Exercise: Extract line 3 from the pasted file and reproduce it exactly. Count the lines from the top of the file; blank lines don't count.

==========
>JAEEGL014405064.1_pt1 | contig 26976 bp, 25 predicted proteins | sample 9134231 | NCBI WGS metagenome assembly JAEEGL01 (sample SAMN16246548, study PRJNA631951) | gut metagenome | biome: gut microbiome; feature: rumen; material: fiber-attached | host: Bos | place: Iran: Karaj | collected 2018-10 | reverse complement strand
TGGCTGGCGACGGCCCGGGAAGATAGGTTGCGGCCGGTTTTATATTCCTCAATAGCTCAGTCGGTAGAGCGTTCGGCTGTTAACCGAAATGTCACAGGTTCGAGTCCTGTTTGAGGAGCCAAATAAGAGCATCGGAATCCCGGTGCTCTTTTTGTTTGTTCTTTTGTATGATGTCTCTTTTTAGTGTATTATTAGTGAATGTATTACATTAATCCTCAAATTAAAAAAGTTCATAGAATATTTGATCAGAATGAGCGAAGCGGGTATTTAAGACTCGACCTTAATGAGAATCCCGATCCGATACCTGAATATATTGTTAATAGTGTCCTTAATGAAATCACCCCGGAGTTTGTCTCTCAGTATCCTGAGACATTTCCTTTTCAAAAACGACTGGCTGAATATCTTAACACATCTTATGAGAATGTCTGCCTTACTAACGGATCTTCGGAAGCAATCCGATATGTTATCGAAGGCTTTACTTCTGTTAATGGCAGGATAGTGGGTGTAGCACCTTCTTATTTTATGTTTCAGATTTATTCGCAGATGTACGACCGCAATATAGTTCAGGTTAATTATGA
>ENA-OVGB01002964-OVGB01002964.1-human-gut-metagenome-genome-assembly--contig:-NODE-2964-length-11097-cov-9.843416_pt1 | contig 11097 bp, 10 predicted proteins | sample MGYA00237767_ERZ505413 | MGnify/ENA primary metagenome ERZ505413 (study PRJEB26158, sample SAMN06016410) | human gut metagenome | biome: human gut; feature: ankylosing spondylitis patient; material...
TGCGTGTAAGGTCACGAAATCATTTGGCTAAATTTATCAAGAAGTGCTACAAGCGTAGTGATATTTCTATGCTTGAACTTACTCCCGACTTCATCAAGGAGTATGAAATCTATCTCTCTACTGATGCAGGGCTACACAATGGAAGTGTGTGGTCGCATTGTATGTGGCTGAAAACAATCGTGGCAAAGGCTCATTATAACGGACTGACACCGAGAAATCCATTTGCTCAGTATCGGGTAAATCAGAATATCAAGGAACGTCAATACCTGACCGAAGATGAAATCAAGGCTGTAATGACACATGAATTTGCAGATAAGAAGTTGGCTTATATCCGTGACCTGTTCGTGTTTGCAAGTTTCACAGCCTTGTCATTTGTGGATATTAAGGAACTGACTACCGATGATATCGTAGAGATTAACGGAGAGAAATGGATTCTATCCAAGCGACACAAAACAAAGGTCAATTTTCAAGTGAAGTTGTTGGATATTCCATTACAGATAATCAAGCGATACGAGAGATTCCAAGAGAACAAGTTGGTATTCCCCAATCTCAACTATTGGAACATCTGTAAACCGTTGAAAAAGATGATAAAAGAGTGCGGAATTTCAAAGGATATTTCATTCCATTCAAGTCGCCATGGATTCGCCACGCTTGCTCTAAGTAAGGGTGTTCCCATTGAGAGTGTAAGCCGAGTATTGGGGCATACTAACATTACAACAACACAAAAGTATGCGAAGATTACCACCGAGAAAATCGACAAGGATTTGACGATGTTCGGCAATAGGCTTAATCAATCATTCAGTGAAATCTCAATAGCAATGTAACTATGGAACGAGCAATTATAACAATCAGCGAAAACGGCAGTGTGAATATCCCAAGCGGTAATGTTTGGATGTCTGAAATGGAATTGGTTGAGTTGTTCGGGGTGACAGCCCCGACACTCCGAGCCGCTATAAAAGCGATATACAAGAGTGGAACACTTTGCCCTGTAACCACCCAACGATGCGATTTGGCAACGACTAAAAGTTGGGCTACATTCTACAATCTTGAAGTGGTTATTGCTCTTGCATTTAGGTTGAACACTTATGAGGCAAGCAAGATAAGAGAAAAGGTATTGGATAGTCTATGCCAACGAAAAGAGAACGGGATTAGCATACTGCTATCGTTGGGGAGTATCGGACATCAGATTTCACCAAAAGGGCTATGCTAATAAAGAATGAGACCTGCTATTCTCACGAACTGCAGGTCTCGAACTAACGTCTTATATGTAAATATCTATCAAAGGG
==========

>ENA-OVGB01002964-OVGB01002964.1-human-gut-metagenome-genome-assembly--contig:-NODE-2964-length-11097-cov-9.843416_pt1 | contig 11097 bp, 10 predicted proteins | sample MGYA00237767_ERZ505413 | MGnify/ENA primary metagenome ERZ505413 (study PRJEB26158, sample SAMN06016410) | human gut metagenome | biome: human gut; feature: ankylosing spondylitis patient; material...